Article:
Thursday, June 24, 2010

Competitive imbalance

Most people have little interest in a sporting event where one team is vastly better than the other - the $200 million Yankees versus the $40 million Royals, for example, or a lion versus an unarmed slave in the Roman Colosseum back in the day.

But games often have two distinct subgames - e.g., offense versus defense, or (in tennis) server versus returner. If the two subgames are wildly one-sided but each contestant has the huge advantage in one of them, the overall contest will be close. But it's still potentially boring, in that you know how each matchup within the game is going to end up almost all the time.

To my mind, this flaw is shared by Wimbledon men's tennis (where Isner just beat Mahut in the fifth set, 70 to 68) and the World Cup, where the offense generally seems to have almost no chance of scoring. On grass courts, returners often are hopelessly outmatched in the men's game. And amusingly crazy though the result was in Isner-Mahut, I'd say it's far better to have a close match where there's, say, a 25% chance of a service break each time around. Last year's Federer-Roddick final, though entertaining, helps make the point - the servers were simply too dominant. (And this is an old problem - Edberg once lost the Wimbledon final in 4 sets with only one break of serve - by him - in the entire match.)

In the World Cup, the fact that you can go away for an hour (if you're watching it to begin with) and be almost certain nothing will happen is, to my mind, a serious defect that prevents me from getting at all interested. You see a team trying to move towards the enemy goal, but know that, if you watch it on offense for a minute, its chance of scoring is probably less than 1 percent. So why bother to watch? If the rules were changed somehow so that an average score was, say, 4 to 3 (like hockey), I think it would be a vastly more entertaining game.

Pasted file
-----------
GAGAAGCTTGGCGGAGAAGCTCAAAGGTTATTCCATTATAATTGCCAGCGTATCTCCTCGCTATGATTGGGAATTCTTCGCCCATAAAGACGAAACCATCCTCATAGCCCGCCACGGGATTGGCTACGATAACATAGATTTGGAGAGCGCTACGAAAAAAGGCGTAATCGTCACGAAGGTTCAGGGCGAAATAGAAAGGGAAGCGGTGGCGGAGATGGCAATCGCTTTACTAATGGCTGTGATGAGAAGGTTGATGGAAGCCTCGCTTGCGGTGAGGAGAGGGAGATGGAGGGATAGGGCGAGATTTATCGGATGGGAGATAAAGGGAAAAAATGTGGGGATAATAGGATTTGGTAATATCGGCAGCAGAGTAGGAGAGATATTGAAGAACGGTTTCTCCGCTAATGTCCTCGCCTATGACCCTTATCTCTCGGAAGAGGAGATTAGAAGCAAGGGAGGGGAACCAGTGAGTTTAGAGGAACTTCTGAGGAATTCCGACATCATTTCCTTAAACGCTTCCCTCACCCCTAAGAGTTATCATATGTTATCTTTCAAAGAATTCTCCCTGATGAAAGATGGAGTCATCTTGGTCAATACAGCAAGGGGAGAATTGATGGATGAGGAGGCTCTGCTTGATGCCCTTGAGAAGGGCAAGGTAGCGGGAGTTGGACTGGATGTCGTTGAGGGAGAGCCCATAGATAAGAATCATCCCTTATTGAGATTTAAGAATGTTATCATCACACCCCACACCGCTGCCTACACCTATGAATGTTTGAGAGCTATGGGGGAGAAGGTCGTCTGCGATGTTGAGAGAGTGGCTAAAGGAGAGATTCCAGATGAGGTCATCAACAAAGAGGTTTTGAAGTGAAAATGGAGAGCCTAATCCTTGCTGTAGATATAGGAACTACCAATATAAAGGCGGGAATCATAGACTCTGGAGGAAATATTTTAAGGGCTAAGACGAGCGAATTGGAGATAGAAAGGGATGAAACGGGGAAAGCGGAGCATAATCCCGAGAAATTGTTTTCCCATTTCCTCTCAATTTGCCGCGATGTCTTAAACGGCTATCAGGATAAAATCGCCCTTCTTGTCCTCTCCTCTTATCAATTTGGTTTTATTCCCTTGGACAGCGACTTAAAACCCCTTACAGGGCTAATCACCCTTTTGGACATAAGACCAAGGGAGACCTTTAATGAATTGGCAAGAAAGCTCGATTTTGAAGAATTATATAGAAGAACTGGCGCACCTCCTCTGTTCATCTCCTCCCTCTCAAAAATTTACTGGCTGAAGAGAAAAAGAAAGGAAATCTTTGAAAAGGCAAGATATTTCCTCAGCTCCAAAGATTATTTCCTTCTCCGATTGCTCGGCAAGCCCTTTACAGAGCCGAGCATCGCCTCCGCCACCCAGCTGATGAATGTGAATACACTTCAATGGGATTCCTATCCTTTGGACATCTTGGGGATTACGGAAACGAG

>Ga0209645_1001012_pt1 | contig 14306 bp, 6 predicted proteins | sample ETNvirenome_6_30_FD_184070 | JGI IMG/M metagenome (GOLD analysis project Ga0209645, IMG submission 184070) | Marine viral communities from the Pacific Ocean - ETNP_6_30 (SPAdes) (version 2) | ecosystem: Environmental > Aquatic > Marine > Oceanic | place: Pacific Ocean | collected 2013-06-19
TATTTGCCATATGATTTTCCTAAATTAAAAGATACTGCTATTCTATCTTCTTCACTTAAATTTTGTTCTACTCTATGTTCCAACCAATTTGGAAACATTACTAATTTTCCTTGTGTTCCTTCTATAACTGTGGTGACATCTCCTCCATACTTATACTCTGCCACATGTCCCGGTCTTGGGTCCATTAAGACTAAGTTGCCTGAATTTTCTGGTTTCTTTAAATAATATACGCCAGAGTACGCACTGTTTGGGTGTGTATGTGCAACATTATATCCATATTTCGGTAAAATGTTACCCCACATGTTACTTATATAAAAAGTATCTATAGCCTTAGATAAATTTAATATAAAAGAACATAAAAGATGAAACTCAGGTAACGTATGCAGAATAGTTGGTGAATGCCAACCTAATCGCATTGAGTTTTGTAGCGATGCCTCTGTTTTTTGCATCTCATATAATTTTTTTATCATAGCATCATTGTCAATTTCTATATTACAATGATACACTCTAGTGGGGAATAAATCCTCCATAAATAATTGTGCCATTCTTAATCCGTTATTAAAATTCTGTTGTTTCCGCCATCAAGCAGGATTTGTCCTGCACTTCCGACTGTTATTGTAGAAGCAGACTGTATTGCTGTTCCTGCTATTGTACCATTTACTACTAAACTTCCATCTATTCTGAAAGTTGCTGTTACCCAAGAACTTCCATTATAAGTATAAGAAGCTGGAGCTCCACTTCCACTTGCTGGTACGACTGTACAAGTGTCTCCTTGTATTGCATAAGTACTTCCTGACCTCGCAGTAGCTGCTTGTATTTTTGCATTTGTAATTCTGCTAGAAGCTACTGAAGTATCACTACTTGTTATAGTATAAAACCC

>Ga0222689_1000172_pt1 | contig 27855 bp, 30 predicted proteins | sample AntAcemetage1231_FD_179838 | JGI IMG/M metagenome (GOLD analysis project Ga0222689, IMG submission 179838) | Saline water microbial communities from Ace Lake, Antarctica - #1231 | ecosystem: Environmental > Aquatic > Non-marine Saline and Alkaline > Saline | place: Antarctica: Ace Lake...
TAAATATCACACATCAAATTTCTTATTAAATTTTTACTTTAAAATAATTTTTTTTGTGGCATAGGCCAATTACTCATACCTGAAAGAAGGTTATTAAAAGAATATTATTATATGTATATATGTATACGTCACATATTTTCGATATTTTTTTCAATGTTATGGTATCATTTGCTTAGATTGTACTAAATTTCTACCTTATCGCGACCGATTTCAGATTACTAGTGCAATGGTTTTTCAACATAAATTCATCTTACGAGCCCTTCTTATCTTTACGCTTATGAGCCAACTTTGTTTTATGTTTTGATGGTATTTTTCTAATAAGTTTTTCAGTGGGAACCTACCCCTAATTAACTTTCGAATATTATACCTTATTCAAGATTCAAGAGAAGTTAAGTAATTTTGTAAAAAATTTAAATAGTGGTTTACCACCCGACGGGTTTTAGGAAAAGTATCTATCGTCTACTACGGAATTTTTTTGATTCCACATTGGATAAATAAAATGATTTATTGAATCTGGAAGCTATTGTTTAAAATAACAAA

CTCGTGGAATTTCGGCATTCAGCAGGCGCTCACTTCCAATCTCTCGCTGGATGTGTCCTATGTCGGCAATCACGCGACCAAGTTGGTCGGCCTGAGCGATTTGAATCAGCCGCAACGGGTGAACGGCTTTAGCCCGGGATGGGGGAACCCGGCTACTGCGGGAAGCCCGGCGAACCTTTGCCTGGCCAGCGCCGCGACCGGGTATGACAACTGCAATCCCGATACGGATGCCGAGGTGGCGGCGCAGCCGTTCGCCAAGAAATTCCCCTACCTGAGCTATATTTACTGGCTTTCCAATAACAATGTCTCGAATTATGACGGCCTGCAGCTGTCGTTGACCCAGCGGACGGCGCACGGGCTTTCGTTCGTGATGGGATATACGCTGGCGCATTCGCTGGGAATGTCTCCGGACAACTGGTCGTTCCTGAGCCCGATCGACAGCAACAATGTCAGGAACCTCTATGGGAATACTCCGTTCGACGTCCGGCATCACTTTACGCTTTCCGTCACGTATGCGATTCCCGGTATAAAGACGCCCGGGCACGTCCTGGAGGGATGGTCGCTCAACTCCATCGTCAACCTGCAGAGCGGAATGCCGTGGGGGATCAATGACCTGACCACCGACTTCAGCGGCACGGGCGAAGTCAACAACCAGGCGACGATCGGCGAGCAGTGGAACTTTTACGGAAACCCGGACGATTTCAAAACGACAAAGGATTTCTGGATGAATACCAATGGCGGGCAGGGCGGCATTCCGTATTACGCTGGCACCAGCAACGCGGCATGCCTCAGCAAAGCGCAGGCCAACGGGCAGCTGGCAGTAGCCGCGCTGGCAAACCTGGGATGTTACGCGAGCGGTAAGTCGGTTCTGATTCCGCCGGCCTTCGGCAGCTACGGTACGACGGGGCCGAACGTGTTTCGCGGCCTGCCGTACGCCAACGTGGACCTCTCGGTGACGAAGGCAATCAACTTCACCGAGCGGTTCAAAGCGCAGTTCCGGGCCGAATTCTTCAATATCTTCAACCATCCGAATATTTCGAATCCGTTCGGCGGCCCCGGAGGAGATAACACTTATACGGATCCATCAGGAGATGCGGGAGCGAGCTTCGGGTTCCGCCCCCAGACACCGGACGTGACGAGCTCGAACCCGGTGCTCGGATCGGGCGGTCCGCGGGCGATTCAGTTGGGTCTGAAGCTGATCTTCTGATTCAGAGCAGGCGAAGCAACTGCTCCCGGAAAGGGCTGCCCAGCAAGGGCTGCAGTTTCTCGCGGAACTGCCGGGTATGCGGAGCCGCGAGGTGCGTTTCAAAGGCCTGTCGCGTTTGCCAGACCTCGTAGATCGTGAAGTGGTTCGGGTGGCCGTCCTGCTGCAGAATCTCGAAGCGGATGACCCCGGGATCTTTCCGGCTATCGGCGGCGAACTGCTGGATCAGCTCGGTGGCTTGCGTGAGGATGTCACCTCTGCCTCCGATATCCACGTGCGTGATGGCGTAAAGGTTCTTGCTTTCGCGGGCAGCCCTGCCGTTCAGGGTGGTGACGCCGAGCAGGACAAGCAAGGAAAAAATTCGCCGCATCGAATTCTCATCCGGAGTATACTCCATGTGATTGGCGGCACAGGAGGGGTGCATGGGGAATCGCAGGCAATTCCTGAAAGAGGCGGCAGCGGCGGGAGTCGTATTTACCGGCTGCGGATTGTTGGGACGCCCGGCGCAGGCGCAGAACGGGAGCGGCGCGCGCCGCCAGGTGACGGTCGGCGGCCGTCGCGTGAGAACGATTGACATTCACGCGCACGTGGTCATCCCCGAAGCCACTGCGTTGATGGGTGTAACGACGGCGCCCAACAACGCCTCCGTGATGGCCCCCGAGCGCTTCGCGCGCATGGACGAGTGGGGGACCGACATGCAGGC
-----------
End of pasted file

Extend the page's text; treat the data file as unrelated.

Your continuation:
Then again, perhaps such jejune impatience is only to be expected of an American.

UPDATE: Uh-oh. From the Wimbledon website: "Isner's reward is a second round meeting with Dutchman Thiemo De Bakker, himself the winner of a marathon first match when he beat Colombia's Santiago Giraldo 16-14 in the deciding set. Perhaps they should be made to play best of three sets."

FURTHER UPDATE: De Bakker beats Isner in straight sets, 0, 3, and 2. I guess Isner left it all on the court on Wednesday.


DM Hasen said...

One theory of why soccer (and ice hockey) might be uninteresting to some, while, say, a 0-0 tie late in a baseball game is interesting, builds off one of your points. It's not just that nothing happens, but that it seems, to the unschooled eye at least, that it is not that hard for one side to ensure that nothing happens. (Of course that may not be true in reality.) In baseball, in a 0-0 game, you are constantly watching difficult execution - pitching and fielding - succeeding. In soccer, it isn't just that it's so hard to score; it's that it seems relatively easy to make sure the other side doesn't score.

michael a. livingston said...

You could walk away from sex for an hour and be pretty sure that nothing had changed, but does that make it any less interesting?